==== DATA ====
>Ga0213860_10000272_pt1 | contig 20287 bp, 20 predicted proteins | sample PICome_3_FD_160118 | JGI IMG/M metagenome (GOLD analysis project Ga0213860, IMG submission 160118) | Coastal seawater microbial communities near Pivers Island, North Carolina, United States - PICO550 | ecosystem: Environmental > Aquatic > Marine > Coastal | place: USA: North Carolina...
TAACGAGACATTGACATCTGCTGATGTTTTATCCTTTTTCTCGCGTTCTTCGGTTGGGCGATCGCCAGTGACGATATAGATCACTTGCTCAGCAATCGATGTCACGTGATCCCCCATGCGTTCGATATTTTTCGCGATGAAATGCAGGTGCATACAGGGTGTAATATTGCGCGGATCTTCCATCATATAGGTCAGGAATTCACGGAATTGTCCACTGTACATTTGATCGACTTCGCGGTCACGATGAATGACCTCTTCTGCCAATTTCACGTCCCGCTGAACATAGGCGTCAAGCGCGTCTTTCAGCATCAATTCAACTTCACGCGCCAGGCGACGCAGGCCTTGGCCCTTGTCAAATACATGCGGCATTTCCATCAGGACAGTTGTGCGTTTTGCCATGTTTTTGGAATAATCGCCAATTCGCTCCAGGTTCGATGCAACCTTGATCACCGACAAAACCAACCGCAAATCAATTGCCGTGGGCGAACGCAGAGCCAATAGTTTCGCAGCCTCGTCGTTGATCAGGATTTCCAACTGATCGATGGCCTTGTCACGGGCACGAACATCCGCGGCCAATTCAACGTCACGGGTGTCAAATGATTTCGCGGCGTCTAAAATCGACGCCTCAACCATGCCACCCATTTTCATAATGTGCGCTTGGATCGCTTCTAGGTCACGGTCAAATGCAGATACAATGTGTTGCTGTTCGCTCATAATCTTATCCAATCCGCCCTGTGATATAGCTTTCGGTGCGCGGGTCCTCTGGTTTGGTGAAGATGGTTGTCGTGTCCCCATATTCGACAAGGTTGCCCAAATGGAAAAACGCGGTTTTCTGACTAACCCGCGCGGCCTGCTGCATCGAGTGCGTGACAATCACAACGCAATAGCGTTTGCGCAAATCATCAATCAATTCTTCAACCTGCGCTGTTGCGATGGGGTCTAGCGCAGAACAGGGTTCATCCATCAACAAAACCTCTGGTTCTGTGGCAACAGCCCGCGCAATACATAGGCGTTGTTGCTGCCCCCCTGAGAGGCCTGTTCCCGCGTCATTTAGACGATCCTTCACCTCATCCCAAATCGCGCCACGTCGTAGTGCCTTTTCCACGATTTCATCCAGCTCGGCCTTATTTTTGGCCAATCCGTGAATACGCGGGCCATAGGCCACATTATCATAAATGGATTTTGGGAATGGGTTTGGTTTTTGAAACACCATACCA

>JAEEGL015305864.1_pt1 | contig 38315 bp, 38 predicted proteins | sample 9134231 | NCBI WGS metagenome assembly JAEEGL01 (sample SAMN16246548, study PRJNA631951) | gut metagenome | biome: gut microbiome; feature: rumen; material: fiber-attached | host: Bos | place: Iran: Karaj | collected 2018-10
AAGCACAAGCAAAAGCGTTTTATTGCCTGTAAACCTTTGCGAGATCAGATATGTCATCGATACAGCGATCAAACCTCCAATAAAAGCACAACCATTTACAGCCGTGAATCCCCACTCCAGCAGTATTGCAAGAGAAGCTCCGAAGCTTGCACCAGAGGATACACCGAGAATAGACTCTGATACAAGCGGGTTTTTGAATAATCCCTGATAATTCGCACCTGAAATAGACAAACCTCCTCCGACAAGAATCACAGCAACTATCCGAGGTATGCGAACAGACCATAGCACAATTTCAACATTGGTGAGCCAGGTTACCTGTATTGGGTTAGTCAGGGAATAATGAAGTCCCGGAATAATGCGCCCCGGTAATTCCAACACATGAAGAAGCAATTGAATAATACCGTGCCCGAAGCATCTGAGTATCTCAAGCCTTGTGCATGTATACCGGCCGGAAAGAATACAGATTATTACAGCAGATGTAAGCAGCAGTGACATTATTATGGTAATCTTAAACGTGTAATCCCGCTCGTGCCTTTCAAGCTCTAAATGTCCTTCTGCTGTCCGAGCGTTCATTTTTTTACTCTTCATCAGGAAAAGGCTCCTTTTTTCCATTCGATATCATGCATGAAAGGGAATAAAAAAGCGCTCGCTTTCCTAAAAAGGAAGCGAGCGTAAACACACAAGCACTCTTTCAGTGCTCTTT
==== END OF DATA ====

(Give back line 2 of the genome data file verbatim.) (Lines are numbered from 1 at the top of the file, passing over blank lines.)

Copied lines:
TAACGAGACATTGACATCTGCTGATGTTTTATCCTTTTTCTCGCGTTCTTCGGTTGGGCGATCGCCAGTGACGATATAGATCACTTGCTCAGCAATCGATGTCACGTGATCCCCCATGCGTTCGATATTTTTCGCGATGAAATGCAGGTGCATACAGGGTGTAATATTGCGCGGATCTTCCATCATATAGGTCAGGAATTCACGGAATTGTCCACTGTACATTTGATCGACTTCGCGGTCACGATGAATGACCTCTTCTGCCAATTTCACGTCCCGCTGAACATAGGCGTCAAGCGCGTCTTTCAGCATCAATTCAACTTCACGCGCCAGGCGACGCAGGCCTTGGCCCTTGTCAAATACATGCGGCATTTCCATCAGGACAGTTGTGCGTTTTGCCATGTTTTTGGAATAATCGCCAATTCGCTCCAGGTTCGATGCAACCTTGATCACCGACAAAACCAACCGCAAATCAATTGCCGTGGGCGAACGCAGAGCCAATAGTTTCGCAGCCTCGTCGTTGATCAGGATTTCCAACTGATCGATGGCCTTGTCACGGGCACGAACATCCGCGGCCAATTCAACGTCACGGGTGTCAAATGATTTCGCGGCGTCTAAAATCGACGCCTCAACCATGCCACCCATTTTCATAATGTGCGCTTGGATCGCTTCTAGGTCACGGTCAAATGCAGATACAATGTGTTGCTGTTCGCTCATAATCTTATCCAATCCGCCCTGTGATATAGCTTTCGGTGCGCGGGTCCTCTGGTTTGGTGAAGATGGTTGTCGTGTCCCCATATTCGACAAGGTTGCCCAAATGGAAAAACGCGGTTTTCTGACTAACCCGCGCGGCCTGCTGCATCGAGTGCGTGACAATCACAACGCAATAGCGTTTGCGCAAATCATCAATCAATTCTTCAACCTGCGCTGTTGCGATGGGGTCTAGCGCAGAACAGGGTTCATCCATCAACAAAACCTCTGGTTCTGTGGCAACAGCCCGCGCAATACATAGGCGTTGTTGCTGCCCCCCTGAGAGGCCTGTTCCCGCGTCATTTAGACGATCCTTCACCTCATCCCAAATCGCGCCACGTCGTAGTGCCTTTTCCACGATTTCATCCAGCTCGGCCTTATTTTTGGCCAATCCGTGAATACGCGGGCCATAGGCCACATTATCATAAATGGATTTTGGGAATGGGTTTGGTTTTTGAAACACCATACCA